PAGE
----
The Accounting Historians Journal Vol. 16, No. 2 December 1989
1989 ACCOUNTING HALL OF FAME INDUCTION: YUJI IJIRI
William W. Cooper Nadya Kozmetsky Scott Centennial Fellow University of Texas, Austin
Accounting Hall of Fame Board of Nominations
Our Inductee's favorite reading is that of the mathemati-cian, Raymond Smullyan. I quote from one of Smullyan's recent works, entitled "What is There?" as follows:
One dictionary defines ontology as the science of being; the branch of metaphysics that investigates the nature of being and of the essence of things . . . [Thus Willard van Orman Quine the American philosopher-logician] starts his famous essay On What There Is with the words, 'A curious thing about the ontological problem is its simplicity. It can be put in three Anglo-Saxon monosyllables: 'What is there?' It can be answered, moreover, in a word — "Everything."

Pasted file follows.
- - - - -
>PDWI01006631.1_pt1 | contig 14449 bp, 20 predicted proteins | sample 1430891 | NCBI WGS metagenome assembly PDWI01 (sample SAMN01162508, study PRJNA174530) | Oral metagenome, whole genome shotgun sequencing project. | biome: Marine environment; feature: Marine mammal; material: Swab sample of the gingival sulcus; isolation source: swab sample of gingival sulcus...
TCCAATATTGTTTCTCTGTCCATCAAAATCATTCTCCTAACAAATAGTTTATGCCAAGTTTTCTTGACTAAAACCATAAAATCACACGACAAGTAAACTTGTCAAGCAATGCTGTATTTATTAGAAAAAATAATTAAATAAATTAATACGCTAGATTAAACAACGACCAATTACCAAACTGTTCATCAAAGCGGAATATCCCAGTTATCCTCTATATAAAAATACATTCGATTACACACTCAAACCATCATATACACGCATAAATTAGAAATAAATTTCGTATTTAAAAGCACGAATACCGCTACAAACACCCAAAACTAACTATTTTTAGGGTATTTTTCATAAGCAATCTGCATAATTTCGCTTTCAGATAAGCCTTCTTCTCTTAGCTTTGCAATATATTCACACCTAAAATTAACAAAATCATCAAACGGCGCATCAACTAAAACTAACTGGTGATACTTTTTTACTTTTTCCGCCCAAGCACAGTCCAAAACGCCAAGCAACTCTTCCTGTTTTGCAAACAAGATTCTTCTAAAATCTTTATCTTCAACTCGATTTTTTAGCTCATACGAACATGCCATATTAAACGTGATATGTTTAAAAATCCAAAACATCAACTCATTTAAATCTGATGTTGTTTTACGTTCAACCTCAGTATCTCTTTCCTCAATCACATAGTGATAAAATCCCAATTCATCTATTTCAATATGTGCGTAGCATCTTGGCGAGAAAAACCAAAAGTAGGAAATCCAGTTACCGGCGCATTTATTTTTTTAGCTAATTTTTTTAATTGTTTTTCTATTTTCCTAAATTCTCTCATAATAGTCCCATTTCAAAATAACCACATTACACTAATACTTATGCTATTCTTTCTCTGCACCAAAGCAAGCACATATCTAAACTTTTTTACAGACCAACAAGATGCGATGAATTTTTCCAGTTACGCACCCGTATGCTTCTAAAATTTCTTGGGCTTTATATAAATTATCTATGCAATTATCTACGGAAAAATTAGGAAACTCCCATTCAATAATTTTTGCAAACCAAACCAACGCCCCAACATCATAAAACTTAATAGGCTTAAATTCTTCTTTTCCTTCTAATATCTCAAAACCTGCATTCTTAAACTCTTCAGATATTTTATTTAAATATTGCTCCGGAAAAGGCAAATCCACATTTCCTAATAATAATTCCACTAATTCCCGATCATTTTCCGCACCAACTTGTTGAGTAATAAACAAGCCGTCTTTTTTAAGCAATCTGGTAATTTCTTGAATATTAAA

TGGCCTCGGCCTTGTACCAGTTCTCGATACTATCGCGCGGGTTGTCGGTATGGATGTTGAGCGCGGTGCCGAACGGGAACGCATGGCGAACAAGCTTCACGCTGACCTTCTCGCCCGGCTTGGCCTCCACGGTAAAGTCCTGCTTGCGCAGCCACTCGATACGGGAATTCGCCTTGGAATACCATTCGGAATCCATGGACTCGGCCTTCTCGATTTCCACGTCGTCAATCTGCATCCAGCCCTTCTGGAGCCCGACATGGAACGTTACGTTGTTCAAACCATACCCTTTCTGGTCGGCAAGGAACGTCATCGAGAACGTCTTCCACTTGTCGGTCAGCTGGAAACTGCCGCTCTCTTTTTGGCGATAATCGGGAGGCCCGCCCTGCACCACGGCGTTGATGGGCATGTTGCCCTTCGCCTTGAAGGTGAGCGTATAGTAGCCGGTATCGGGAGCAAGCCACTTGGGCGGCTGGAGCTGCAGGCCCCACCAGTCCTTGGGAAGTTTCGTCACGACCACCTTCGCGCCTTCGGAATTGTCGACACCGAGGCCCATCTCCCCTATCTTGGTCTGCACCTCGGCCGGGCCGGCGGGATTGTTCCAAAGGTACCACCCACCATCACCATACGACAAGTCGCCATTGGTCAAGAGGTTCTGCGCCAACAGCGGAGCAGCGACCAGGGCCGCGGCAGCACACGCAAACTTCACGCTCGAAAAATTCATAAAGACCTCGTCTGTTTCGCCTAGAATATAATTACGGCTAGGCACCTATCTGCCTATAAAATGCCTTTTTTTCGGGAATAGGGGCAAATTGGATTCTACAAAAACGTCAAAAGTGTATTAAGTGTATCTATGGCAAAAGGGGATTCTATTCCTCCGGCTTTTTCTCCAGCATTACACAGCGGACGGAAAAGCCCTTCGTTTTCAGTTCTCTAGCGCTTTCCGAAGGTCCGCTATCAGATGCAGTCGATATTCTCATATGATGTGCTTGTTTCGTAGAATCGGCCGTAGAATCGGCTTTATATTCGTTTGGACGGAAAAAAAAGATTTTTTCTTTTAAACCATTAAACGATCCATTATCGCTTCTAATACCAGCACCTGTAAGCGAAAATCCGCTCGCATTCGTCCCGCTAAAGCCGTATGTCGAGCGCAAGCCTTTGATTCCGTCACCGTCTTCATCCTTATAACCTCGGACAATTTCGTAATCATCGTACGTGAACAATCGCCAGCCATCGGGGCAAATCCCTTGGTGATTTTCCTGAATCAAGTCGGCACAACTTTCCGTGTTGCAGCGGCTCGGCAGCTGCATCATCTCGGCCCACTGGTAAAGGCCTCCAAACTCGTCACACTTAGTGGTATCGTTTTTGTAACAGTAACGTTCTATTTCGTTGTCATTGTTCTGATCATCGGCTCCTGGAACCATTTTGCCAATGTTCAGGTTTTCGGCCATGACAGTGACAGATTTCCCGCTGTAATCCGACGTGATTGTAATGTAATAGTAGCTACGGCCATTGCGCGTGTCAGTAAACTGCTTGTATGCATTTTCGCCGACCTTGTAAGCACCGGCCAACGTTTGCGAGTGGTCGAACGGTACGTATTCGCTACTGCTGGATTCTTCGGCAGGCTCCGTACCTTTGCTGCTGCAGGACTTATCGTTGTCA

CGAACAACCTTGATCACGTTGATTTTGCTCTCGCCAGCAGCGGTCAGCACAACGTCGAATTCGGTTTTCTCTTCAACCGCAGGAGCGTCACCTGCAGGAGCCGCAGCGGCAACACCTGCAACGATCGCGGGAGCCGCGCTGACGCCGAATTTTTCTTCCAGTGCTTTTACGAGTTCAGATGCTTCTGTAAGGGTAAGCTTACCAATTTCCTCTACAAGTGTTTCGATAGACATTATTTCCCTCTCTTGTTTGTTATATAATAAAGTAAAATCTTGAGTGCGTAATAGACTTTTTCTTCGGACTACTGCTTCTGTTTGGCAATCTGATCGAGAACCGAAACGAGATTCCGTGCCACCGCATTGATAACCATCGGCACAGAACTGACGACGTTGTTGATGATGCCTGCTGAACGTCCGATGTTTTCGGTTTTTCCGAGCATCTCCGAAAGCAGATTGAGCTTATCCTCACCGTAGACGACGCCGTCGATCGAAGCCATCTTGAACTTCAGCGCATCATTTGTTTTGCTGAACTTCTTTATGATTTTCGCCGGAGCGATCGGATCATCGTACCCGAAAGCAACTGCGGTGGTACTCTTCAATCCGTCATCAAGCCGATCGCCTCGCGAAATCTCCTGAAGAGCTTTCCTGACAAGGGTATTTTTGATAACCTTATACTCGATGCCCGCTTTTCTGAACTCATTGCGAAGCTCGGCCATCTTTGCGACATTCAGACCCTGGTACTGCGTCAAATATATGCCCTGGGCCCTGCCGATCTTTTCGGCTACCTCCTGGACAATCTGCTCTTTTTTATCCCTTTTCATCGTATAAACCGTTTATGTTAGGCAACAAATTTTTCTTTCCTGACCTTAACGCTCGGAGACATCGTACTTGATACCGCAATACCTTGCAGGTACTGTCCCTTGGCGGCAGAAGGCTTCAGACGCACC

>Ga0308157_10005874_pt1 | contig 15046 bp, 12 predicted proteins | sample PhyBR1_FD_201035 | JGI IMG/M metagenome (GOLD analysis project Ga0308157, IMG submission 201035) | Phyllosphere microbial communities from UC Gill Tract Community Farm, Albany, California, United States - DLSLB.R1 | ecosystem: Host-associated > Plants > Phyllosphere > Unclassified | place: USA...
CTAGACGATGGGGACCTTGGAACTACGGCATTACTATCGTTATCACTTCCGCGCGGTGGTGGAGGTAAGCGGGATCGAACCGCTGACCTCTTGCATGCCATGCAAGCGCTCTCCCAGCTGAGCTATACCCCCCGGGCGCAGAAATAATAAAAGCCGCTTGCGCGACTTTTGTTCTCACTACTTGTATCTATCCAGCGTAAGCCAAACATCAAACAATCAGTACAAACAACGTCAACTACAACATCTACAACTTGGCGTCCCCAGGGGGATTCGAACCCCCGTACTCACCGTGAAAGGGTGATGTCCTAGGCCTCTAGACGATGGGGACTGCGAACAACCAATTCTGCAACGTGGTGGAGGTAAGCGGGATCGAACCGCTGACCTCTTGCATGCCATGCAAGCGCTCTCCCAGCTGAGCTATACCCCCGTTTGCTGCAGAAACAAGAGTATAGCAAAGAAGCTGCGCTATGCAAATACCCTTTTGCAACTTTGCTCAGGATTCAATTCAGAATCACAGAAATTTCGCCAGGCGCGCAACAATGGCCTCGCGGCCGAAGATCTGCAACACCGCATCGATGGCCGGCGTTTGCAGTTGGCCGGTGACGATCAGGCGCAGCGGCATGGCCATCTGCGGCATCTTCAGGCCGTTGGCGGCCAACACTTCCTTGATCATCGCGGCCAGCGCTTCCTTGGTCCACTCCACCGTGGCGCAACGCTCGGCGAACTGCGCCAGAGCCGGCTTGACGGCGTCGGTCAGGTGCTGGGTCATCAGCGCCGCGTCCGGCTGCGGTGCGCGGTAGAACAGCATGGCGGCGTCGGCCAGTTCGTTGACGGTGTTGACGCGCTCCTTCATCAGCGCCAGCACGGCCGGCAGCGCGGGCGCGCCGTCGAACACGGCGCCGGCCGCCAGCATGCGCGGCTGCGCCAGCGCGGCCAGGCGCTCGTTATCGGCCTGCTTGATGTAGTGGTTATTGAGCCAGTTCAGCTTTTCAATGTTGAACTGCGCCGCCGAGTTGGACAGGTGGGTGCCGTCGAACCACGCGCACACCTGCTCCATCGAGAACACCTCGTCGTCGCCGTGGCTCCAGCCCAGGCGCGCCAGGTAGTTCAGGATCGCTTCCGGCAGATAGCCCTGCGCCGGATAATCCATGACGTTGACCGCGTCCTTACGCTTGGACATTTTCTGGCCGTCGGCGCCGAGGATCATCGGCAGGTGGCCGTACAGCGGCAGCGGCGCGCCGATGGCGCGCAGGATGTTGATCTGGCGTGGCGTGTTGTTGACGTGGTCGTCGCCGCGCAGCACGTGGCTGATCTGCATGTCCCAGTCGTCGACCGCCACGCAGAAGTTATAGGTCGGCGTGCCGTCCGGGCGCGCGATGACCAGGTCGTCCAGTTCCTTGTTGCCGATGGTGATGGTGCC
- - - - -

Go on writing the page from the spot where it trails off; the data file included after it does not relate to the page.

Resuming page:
A similar philosophy was expressed in Oscar Man-del's delightful book, Chi Po and the Sorcerer: A Chinese Tale for Children and Philosophers. In one scene, the boy Chi Po is taking painting lessons from the sorcerer Bu Fu. At one point Bu Fu says 'No, No! You have merely painted what is! Anyone can paint what is; the real secret is to paint what isn't?' Chi Po, quite puzzled, replies "But what is there that isn't?" [Smullyan, 1988, pp. 111-112].
Smullyan quotes the student approvingly but my sympathies are with the sorcerer. Surely the answer to the boy's question is . . . "What can be created!" — And I take Ijiri as my example. How did he create the ideas of triple-entry bookkeeping? I leave you with the mystery as follows: At a Conference on Creative and Innovative Management [Cooper, 1988, p. 60], I asked Ijiri how he came to have these ideas of triple-entry bookkeeping,